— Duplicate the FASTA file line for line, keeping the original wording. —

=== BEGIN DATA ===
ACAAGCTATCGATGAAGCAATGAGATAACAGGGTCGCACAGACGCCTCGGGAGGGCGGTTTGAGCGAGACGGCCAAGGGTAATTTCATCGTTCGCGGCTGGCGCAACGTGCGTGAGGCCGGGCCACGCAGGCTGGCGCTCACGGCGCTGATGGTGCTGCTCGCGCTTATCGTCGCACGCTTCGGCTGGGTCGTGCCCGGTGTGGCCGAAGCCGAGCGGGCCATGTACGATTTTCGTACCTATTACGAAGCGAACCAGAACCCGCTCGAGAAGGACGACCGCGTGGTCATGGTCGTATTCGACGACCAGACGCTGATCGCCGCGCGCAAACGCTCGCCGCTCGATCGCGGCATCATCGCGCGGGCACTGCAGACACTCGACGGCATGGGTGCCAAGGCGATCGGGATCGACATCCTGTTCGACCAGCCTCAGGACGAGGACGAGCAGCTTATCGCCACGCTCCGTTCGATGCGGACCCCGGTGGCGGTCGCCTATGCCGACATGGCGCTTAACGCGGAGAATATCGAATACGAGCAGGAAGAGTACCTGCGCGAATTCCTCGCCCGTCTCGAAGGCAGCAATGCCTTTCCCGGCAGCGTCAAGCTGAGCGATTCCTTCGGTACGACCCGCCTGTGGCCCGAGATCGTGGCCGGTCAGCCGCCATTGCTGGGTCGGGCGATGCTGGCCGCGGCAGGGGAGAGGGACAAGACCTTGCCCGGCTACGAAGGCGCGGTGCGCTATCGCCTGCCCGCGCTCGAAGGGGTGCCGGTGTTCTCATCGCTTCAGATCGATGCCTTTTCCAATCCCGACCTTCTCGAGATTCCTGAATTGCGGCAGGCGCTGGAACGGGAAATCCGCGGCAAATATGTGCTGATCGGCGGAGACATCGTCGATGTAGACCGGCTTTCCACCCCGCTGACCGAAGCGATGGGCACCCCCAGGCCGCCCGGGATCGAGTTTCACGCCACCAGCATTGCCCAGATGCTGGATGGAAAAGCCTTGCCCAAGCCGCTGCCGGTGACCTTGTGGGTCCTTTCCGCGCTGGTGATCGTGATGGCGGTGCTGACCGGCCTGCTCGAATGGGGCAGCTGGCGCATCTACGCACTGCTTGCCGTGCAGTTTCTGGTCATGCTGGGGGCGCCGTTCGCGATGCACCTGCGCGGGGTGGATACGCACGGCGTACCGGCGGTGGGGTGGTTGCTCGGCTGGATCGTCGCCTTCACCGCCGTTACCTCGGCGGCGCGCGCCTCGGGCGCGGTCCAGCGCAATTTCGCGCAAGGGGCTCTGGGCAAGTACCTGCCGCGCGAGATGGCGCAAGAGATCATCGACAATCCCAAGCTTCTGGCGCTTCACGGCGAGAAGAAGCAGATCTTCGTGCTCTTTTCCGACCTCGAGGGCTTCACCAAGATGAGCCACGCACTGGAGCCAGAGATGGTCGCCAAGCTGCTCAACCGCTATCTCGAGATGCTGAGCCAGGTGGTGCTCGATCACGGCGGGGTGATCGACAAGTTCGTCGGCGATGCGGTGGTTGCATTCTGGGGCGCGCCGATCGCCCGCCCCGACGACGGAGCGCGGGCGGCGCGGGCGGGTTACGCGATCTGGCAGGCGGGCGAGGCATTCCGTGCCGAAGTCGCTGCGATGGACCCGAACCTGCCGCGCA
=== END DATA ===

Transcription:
ACAAGCTATCGATGAAGCAATGAGATAACAGGGTCGCACAGACGCCTCGGGAGGGCGGTTTGAGCGAGACGGCCAAGGGTAATTTCATCGTTCGCGGCTGGCGCAACGTGCGTGAGGCCGGGCCACGCAGGCTGGCGCTCACGGCGCTGATGGTGCTGCTCGCGCTTATCGTCGCACGCTTCGGCTGGGTCGTGCCCGGTGTGGCCGAAGCCGAGCGGGCCATGTACGATTTTCGTACCTATTACGAAGCGAACCAGAACCCGCTCGAGAAGGACGACCGCGTGGTCATGGTCGTATTCGACGACCAGACGCTGATCGCCGCGCGCAAACGCTCGCCGCTCGATCGCGGCATCATCGCGCGGGCACTGCAGACACTCGACGGCATGGGTGCCAAGGCGATCGGGATCGACATCCTGTTCGACCAGCCTCAGGACGAGGACGAGCAGCTTATCGCCACGCTCCGTTCGATGCGGACCCCGGTGGCGGTCGCCTATGCCGACATGGCGCTTAACGCGGAGAATATCGAATACGAGCAGGAAGAGTACCTGCGCGAATTCCTCGCCCGTCTCGAAGGCAGCAATGCCTTTCCCGGCAGCGTCAAGCTGAGCGATTCCTTCGGTACGACCCGCCTGTGGCCCGAGATCGTGGCCGGTCAGCCGCCATTGCTGGGTCGGGCGATGCTGGCCGCGGCAGGGGAGAGGGACAAGACCTTGCCCGGCTACGAAGGCGCGGTGCGCTATCGCCTGCCCGCGCTCGAAGGGGTGCCGGTGTTCTCATCGCTTCAGATCGATGCCTTTTCCAATCCCGACCTTCTCGAGATTCCTGAATTGCGGCAGGCGCTGGAACGGGAAATCCGCGGCAAATATGTGCTGATCGGCGGAGACATCGTCGATGTAGACCGGCTTTCCACCCCGCTGACCGAAGCGATGGGCACCCCCAGGCCGCCCGGGATCGAGTTTCACGCCACCAGCATTGCCCAGATGCTGGATGGAAAAGCCTTGCCCAAGCCGCTGCCGGTGACCTTGTGGGTCCTTTCCGCGCTGGTGATCGTGATGGCGGTGCTGACCGGCCTGCTCGAATGGGGCAGCTGGCGCATCTACGCACTGCTTGCCGTGCAGTTTCTGGTCATGCTGGGGGCGCCGTTCGCGATGCACCTGCGCGGGGTGGATACGCACGGCGTACCGGCGGTGGGGTGGTTGCTCGGCTGGATCGTCGCCTTCACCGCCGTTACCTCGGCGGCGCGCGCCTCGGGCGCGGTCCAGCGCAATTTCGCGCAAGGGGCTCTGGGCAAGTACCTGCCGCGCGAGATGGCGCAAGAGATCATCGACAATCCCAAGCTTCTGGCGCTTCACGGCGAGAAGAAGCAGATCTTCGTGCTCTTTTCCGACCTCGAGGGCTTCACCAAGATGAGCCACGCACTGGAGCCAGAGATGGTCGCCAAGCTGCTCAACCGCTATCTCGAGATGCTGAGCCAGGTGGTGCTCGATCACGGCGGGGTGATCGACAAGTTCGTCGGCGATGCGGTGGTTGCATTCTGGGGCGCGCCGATCGCCCGCCCCGACGACGGAGCGCGGGCGGCGCGGGCGGGTTACGCGATCTGGCAGGCGGGCGAGGCATTCCGTGCCGAAGTCGCTGCGATGGACCCGAACCTGCCGCGCA